For such a tiny programme, despite what seemed like efforts by the government to hide the figures, we know the free schools project is proving expensive: 97 civil servants are working on it, the New Schools Network has been given £500,000 to promote its cause, and many others, such as the free schools founders and private companies, are almost certainly in receipt of considerable sums, as yet undisclosed.

As nearly every free school's unique selling point is small class sizes, we also know that they are going to be very expensive to staff. This isn't even counting the capital costs of the buildings to house such schools. The DfE has refused all Freedom of Information requests for us to know these - even when presented as parliamentary questions - but we know that they are going to be high. In February, the Today programme reported that the cost of one school is going to be £15m.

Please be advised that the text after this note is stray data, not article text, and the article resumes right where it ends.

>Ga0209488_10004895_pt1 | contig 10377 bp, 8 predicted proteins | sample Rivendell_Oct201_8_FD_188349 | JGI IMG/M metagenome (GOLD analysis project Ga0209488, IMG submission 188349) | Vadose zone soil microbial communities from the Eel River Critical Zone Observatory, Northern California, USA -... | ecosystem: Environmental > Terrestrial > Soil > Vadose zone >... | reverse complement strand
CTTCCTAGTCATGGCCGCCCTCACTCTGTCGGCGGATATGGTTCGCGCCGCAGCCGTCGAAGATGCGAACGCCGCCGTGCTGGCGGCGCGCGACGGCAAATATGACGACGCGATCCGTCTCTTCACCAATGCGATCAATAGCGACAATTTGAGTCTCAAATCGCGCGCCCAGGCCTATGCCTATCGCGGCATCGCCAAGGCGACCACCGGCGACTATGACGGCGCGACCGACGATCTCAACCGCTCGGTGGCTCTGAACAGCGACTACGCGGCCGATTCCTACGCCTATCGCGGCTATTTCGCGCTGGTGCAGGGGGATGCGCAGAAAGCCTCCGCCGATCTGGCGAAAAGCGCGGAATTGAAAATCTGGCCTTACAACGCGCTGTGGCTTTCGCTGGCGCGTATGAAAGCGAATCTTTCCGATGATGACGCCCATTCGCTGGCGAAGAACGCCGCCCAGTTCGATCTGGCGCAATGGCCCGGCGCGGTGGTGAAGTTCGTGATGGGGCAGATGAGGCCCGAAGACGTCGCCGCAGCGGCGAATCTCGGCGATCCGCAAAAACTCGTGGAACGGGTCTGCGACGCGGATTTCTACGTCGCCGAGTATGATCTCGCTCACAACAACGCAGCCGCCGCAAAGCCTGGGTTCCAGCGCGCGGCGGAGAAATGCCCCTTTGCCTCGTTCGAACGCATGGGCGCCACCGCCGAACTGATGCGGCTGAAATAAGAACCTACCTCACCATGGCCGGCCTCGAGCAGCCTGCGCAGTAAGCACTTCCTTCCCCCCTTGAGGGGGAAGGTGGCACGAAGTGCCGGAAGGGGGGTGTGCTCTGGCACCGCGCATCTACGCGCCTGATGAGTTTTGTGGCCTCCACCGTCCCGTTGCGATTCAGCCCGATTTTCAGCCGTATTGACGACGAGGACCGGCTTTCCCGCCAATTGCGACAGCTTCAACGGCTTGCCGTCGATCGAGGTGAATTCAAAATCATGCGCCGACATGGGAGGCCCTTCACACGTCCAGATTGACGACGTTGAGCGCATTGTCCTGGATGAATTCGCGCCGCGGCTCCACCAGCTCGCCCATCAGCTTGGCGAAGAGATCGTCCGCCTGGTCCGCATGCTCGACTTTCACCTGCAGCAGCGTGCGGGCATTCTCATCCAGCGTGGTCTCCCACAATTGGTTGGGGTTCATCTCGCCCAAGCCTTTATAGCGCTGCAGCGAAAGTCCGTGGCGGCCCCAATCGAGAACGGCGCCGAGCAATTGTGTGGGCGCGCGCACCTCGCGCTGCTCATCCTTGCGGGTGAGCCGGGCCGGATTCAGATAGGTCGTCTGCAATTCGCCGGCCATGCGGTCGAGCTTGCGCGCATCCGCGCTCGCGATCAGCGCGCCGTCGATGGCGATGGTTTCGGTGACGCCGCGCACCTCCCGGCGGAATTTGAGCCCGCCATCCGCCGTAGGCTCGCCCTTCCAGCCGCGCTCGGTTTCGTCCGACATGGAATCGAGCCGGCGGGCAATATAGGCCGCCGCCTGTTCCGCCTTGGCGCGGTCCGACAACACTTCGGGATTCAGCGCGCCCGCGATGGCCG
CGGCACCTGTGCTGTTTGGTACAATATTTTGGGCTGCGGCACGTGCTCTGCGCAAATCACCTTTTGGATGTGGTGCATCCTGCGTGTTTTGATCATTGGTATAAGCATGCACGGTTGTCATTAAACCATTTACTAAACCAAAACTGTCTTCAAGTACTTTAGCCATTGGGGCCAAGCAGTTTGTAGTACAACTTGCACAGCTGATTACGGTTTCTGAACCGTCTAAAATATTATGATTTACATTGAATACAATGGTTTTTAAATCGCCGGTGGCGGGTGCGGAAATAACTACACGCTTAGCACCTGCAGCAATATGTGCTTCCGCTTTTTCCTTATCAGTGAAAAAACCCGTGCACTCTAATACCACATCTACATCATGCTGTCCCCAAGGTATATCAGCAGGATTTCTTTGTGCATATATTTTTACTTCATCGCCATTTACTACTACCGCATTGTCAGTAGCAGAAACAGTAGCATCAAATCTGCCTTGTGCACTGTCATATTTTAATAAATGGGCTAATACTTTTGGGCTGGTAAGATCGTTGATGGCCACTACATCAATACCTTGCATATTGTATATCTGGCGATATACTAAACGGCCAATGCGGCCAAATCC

The DfE's reluctance to reveal the costs signals another problem: the general cloak-and-dagger secrecy surrounding the project. Even the parents wanting to set up free schools are frustrated. One free school campaigner told me: "Our biggest concern is the lack of transparency in decision-making at the DfE. Policy is being made up on the hoof. There appears to be no strategic consideration of where new schools are needed." On top of this, there are concerns that because "amateur" parents are in charge and untrained teachers are allowed to teach, standards will be low.

The discontent is widespread. Commenters on the Local Schools Network website express concern that free schools will increase social segregation and suck resources away from existing institutions. In many cases, the programme involves taking resources from our poorest children in local authority schools and giving them to a privileged few. Small though it is, the free schools policy is already proving a disaster.